Teachers and Entrepreneurs

When I was in late elementary school, my sisters and I constructed entire worlds within our house. It was a great old house, which I have only come to fully appreciate after having lived in apartments clothed in the mass-produced drab of the late 1980s and early 1990s. Three and a half brick stories. A mish-mash of renovations whose beautiful white oak floors were hidden, except in the front hall. The basement ran the full length of the house and itself had 2 and a half levels. It was in that outdoor-carpeted cement walled space that my middle sister and I created our school. We each took a side of a large room separated by steel poles. She on one side and I on the other; we instructed our imaginary pupils. She was harsher, always making an example of the slow kid in the class and marking his worksheets with red pen gusto. She slapped down worksheets emblazoned with Fs. I wrote tests and convened book groups.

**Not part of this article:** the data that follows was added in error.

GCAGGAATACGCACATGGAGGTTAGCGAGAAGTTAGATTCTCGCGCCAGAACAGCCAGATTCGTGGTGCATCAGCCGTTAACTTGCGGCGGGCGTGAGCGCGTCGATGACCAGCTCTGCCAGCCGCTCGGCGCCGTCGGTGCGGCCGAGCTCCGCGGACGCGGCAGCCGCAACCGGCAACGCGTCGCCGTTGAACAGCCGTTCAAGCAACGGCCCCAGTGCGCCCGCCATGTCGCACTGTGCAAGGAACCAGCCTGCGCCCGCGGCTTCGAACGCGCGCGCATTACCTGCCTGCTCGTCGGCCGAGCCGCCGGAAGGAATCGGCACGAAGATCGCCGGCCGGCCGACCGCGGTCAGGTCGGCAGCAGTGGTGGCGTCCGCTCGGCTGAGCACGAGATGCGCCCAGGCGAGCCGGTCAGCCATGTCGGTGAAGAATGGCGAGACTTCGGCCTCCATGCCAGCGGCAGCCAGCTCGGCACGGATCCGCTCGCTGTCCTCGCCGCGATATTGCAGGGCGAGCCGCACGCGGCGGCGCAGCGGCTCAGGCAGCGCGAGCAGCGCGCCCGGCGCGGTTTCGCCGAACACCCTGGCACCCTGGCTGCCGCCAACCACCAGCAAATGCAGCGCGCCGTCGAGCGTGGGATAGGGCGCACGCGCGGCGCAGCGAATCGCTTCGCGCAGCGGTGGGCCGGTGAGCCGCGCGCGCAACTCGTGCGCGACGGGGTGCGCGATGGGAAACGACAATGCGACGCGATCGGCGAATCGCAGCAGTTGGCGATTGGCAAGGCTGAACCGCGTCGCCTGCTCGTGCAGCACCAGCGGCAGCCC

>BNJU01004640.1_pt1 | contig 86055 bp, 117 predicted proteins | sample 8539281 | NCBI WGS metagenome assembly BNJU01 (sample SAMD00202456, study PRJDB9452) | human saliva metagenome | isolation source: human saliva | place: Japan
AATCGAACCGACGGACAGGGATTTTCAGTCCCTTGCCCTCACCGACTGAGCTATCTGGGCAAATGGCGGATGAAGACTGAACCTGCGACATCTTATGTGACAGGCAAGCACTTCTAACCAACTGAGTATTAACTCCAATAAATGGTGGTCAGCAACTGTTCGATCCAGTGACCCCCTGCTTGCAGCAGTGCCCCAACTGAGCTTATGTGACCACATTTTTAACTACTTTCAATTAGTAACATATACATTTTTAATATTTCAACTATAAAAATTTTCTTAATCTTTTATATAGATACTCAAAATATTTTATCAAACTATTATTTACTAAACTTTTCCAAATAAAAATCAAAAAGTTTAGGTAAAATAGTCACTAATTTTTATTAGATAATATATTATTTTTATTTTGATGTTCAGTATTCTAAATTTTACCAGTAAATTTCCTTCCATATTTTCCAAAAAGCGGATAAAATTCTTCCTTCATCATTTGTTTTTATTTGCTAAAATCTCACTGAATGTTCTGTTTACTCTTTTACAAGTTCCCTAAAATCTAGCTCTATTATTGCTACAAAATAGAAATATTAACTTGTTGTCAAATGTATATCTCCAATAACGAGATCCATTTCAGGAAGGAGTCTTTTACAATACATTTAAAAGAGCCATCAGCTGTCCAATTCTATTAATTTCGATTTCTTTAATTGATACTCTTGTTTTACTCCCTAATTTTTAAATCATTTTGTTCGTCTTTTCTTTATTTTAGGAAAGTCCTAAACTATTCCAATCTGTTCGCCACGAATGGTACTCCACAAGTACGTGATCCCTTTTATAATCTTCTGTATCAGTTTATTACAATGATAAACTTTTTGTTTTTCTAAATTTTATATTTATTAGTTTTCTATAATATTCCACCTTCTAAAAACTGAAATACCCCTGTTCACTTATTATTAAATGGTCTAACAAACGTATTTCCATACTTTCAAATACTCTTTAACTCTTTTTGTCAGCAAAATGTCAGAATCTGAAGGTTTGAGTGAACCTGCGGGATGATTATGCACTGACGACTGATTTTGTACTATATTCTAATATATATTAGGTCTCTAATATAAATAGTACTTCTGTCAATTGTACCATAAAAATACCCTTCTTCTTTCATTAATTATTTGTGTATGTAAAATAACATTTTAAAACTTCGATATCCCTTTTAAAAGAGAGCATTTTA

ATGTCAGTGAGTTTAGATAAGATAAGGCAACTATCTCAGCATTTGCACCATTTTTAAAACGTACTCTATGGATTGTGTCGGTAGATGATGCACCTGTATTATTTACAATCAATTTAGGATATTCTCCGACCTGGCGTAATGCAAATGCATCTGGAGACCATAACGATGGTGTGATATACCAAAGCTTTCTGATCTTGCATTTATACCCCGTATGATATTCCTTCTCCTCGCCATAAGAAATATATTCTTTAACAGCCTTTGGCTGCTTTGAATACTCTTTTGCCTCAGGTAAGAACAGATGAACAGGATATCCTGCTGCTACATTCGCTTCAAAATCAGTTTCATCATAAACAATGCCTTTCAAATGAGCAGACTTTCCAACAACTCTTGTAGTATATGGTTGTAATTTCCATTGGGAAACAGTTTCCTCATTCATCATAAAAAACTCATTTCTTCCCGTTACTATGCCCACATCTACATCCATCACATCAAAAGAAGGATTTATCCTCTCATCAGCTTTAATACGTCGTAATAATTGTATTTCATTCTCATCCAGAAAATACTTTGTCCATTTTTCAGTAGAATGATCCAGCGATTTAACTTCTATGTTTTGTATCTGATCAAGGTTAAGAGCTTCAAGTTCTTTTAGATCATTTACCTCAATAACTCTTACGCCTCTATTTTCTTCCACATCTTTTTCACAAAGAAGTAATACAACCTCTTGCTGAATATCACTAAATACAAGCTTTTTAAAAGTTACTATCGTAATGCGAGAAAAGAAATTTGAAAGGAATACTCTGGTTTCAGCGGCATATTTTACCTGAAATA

If the basement was the world of the school, the attic was the world of the store. In addition to being educators, my sister and I were entrepreneurs. Once every month or so, we would go throughout the house collecting items and gathering them in the attic. I had always wanted to live on the top floor and was excited when my parents allowed me to move up to that room. It had a long narrow yellow-tiled bathroom and a huge closet. The shelves in the closet were so long that I used to beg to sleep on them. My parents occasionally acquiesced, even though my mother contended that I never slept as well in the closet as I did in my bed. On store days my room would be transformed from living quarters into a thriving small-business. My sister and I set up our respective shops, populating them with a variety of treasures. Necklaces that we had made, artwork, loop pot holders, heavy bronze bowls pilfered from the living room coffee table, books taken from my mother’s library. We priced these items between 5 and 15 cents. Negotiating was permitted, and my dad seemed to take especial thrill in talking us down on the purchase price of an item he already owned. We kept our cash and made change, I in an old cash box of my dad’s and my sister in a pink wooden music box. In the early years, my youngest sister was not old enough to peddle her own wares, but she came along with my mom and seemed to enjoy the excitement. After the customers were satisfied, my sister and I would tally our day’s takings. My dad wanted to instill the idea of good budgeting in us and so we had cups into which all our money had to be put. I have long since forgotten the exact categories or percentages, but I remember the bright plastic cups emblazoned in paint pens with words like long-term savings and tithe.


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